11 October 2011

Last docking for MV Spanky Paine and MV Honcho:

Historic, but derelict, ships to be salvaged for new recycled use of steel

Work began Monday cleaning the M/V Spanky Paine and the M/V Honcho to prepare them for scrapping and eventual recycled use on the international metals market.

Peninsula Scrap and Salvage are the new owners of the derelict ships, after the City of Homer handed over the titles in an agreement to salvage materials on the ships. It’s a good deal for the Homer Port and Harbor, and the end of a long quest to rid the harbor of derelict ships whose moorage fees aren’t paid even while they claim prime dock space.

HOMER TRIBUNE/Naomi Klouda - Peninsula Scrap and Salvage foreman Kevin Hatten stands before the M/V Honcho with the M/V Spanky Paine in the background. Both are set for salvage by the company

“We’re getting the last commercial value out of them by breaking them down,” said Harbor master Bryan Hawkins. It also means the ships’ salvageable parts aren’t going to be wasted.

Hawkins is asked why the harbor doesn’t scuttle old ships, but explains that’s not always an option.

“Scuttling is a long process, and they have to be certified clean. That’s pretty tough when there are lead-based paints, not just oils. It’s pretty extensive what you have to go through,” Hawkins said.

Kevin Hatten, the project foreman for Peninsula Scrap, said people interested in the ships have stopped by for a last look. A few have asked for the antique portholes.

Spanky Paine, right, is moored next to the Honcho, left, at the Homer Harbor

“I tell them, if they want a porthole, make a donation of $99 to the Pratt Museum or the Sea Life Center, and I will save them one,” Hatten said.

The Homer Playground Project is interested in one of the Spanky Paine’s giant cleats, which Hatten said they will try to salvage for them.

The Spanky Paine, originally called the USRC Calumet, had a grand history stretching 117 years. The Honcho is more of a mystery.

“I was told she barged vehicles between Seattle and Honolulu at some point. It would be good to find out a lot more about her,” Hatten said.

According to the U.S. Coast Guard registry of ships, the Honcho was built in 1943. Where and why isn’t recorded.

The Spanky Paine was one of the steel-hulled steamships by celebrated shipbuilder David Bell of Buffalo, N.Y.

The Spanky Paine, a 115-year-old steel tugboat that fought for the U.S. Navy in the Spanish American War, sits abandoned in the Homer Harbo

The Calumet was sold to the U.S. government for $38,500 and was commissioned Oct. 18, 1894 for service on the Great Lakes, stationed out of Chicago. The ship was then transferred to the Navy during the Spanish American War in 1898. There, she served with the North Atlantic Squadron, shouldering two mounted guns in her main battery.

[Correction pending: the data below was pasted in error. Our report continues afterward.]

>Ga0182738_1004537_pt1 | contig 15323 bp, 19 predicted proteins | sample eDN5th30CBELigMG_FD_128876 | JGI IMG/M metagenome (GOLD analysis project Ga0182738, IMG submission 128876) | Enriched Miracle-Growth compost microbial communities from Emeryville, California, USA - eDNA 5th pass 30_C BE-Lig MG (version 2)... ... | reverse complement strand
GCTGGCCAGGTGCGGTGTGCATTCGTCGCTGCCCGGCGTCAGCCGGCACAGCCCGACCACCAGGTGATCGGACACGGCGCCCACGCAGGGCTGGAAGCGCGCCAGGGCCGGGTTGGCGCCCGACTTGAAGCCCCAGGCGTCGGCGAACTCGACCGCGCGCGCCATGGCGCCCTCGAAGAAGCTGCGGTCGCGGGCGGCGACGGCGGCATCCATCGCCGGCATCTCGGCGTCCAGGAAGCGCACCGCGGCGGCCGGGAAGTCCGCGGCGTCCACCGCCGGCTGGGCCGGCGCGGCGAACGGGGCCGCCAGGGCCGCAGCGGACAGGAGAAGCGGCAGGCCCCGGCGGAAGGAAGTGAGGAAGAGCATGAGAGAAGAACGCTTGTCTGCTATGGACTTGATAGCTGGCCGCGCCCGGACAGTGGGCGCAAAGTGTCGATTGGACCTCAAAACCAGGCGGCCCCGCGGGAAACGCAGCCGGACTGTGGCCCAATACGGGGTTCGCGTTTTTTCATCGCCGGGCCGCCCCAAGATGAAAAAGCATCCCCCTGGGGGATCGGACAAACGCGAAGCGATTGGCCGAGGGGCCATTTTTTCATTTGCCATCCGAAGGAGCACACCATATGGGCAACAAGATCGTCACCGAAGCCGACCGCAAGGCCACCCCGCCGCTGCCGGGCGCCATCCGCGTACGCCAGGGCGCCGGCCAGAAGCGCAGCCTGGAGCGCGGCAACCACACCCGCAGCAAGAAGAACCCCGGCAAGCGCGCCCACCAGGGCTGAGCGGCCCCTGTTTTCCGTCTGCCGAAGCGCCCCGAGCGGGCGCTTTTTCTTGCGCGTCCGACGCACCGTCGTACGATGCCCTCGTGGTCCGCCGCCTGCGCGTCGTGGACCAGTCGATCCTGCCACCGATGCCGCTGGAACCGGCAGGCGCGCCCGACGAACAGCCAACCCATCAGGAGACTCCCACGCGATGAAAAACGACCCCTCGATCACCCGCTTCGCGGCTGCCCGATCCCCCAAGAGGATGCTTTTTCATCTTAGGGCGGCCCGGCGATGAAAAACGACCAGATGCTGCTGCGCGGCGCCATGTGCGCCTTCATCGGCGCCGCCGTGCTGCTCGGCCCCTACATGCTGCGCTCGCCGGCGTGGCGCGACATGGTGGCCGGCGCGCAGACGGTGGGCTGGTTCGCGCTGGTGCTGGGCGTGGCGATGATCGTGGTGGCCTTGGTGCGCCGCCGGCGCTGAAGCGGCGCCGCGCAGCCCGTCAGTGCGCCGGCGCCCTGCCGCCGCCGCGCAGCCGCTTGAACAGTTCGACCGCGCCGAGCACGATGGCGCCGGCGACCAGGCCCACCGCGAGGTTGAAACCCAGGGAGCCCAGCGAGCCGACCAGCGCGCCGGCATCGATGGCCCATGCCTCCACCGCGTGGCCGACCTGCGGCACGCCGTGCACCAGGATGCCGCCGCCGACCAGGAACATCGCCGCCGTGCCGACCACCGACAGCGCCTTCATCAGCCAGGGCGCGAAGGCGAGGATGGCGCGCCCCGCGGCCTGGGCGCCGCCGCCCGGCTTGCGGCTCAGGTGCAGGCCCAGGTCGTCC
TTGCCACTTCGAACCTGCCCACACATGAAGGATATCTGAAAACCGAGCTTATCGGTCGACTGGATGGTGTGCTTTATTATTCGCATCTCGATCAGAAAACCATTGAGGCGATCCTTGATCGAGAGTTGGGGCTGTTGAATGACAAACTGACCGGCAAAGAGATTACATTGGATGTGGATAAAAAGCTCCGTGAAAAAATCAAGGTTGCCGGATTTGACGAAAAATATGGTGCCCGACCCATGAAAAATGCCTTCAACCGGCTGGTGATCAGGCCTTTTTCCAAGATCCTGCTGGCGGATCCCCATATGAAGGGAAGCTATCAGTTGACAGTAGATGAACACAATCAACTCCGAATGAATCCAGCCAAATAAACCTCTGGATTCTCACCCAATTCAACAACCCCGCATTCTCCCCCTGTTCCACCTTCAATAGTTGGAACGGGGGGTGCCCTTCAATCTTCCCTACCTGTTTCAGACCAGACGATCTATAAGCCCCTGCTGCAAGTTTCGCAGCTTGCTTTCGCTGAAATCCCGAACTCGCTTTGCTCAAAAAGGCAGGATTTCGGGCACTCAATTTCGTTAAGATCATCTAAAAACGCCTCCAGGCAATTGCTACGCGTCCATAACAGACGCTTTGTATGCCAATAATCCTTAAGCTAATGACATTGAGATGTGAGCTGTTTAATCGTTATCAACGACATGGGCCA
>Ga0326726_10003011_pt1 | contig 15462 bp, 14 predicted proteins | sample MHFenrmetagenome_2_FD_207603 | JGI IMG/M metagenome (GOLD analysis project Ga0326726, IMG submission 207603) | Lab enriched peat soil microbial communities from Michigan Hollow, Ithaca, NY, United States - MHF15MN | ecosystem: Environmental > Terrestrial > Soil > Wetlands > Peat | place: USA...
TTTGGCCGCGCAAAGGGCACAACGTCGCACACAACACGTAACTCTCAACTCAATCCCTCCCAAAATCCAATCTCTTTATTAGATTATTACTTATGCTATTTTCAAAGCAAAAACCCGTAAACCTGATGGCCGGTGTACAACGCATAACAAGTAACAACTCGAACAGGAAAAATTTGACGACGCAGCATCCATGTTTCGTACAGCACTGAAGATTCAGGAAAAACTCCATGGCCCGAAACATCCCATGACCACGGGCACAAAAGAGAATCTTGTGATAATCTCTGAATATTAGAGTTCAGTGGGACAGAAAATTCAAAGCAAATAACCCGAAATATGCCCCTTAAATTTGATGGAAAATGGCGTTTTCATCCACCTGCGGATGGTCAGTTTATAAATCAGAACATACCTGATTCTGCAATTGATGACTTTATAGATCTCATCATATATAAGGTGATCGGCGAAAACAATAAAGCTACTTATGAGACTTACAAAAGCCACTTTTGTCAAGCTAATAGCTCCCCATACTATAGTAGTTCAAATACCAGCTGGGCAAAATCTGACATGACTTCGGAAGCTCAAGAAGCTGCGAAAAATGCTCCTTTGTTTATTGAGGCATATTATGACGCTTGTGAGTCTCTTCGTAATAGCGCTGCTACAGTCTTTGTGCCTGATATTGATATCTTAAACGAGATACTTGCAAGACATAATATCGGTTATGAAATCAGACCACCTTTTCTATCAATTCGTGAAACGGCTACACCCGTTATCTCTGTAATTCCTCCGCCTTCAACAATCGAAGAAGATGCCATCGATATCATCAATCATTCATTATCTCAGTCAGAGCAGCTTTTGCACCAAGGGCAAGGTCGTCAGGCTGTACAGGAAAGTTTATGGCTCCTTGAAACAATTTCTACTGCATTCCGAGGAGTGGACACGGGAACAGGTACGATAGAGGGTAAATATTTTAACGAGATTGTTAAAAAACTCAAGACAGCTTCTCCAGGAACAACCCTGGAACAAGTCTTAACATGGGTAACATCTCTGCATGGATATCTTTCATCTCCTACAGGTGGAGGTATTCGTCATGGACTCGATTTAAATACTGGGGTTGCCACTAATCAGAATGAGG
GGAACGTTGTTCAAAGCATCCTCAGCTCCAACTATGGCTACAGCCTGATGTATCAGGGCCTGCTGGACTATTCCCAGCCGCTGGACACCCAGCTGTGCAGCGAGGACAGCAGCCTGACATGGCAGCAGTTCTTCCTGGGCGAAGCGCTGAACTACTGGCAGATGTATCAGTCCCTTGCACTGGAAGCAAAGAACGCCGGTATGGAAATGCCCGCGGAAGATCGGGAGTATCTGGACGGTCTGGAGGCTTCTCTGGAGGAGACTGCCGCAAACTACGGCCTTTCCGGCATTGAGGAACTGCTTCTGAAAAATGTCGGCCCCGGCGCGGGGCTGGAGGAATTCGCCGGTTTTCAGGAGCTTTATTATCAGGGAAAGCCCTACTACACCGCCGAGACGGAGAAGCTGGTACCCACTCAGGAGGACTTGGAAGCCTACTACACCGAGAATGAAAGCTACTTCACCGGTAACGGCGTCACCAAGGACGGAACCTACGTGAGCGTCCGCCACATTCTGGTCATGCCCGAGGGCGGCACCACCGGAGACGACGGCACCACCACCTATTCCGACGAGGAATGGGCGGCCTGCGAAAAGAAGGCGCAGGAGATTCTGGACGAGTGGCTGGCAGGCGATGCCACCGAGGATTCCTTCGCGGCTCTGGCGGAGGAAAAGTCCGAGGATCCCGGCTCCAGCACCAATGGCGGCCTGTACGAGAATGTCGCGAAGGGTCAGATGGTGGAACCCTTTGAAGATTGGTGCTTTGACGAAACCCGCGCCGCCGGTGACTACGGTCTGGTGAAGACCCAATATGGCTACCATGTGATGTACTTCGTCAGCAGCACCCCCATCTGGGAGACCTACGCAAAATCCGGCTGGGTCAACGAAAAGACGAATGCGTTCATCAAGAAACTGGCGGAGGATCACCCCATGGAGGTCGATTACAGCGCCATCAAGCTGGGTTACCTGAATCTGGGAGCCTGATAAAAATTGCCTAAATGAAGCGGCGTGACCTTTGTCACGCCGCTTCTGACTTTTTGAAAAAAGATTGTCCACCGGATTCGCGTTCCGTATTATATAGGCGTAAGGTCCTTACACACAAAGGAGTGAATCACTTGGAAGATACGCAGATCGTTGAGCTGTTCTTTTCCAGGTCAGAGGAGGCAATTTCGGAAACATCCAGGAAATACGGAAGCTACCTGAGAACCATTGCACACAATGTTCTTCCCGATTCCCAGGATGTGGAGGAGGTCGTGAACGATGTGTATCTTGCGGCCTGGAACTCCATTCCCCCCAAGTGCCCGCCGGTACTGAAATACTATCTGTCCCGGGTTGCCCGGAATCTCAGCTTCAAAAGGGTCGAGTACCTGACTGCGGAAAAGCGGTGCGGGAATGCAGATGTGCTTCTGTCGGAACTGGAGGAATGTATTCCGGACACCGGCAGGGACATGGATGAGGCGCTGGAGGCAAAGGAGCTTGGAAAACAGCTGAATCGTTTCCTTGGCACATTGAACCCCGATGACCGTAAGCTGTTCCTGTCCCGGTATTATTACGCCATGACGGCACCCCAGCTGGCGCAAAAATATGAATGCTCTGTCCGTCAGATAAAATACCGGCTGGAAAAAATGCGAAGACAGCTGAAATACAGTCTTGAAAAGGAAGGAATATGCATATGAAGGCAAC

She was commanded by 1st Lt. W. H. Cushing of the U.S. Revenue Cutter Service, operating on vital coastal patrol duty to guard against the possible approach of enemy ships.

The vessel was commissioned for service with the Navy again during World War I, where she hauled war supplies and troops. Following the war, she was transferred back to the U.S. Treasury Department in 1919 and renamed “Tioga” in 1934. Tioga was transferred to the Navy for a third time during World War II.

The Navy decommissioned the Tioga on Oct. 14, 1946, and sold it months later to the New Haven Towing Co. of New York. There, the tug was then given its third name: the “John F. Drews.”

The “John F. Drews” sold again into private ownership in 1950 to the Whaling City Dredge and Dock Corp. of Groton, Conn. That same year, she caught fire off New Haven, Conn., in Long Island Sound while being towed to Groton. The wooden cabins and the superstructure were completely burned, and in the rebuild, the steam engine was converted to diesel. The ship was then sold in 1958 to C.A. Pitts General Contractor, Ltd. of Toronto, Ontario, Canada. Four years later, he sold it to the Merritt-Chapman and Scott Corp. of Cleveland, Ohio.

In 1967, the ship was sold again, this time to the Dunbar and Sullivan Dredging Co. of Detroit, Mich. It was renamed the “William J. Dugan,” and then bought at auction by Bob Billington. Billington sold the vessel to its Alaska owner after being renamed “Spanky Paine” by Fred Paine of Superior, Wisc. “Spanky” is believed to be a son’s nickname.

The ship left for Alaska in the late 1980s, where it worked a clean-up contract for the Exxon Valdez Oil Spill.

After that chronology, not much on the Spanky Paine survives of its original. The steel hull looks like its been mended many times over. “See all those seams? That shows how many times they had to go over it for repairs. The hull is likely the only thing original still there,” Hatten points out. “Not many of the bells, lights or anything else remain.”

So far, about 300-400 gallons of waste oil are identified for removal on the Honcho. The Spanky Paine hasn’t been assessed yet. The winches from each tug is going to a local for refurbishing at a discounted price.

Hatten figures the project will take about a month to complete.

Source: Homer Tribune. By Naomi Klouda. 5 October 2011

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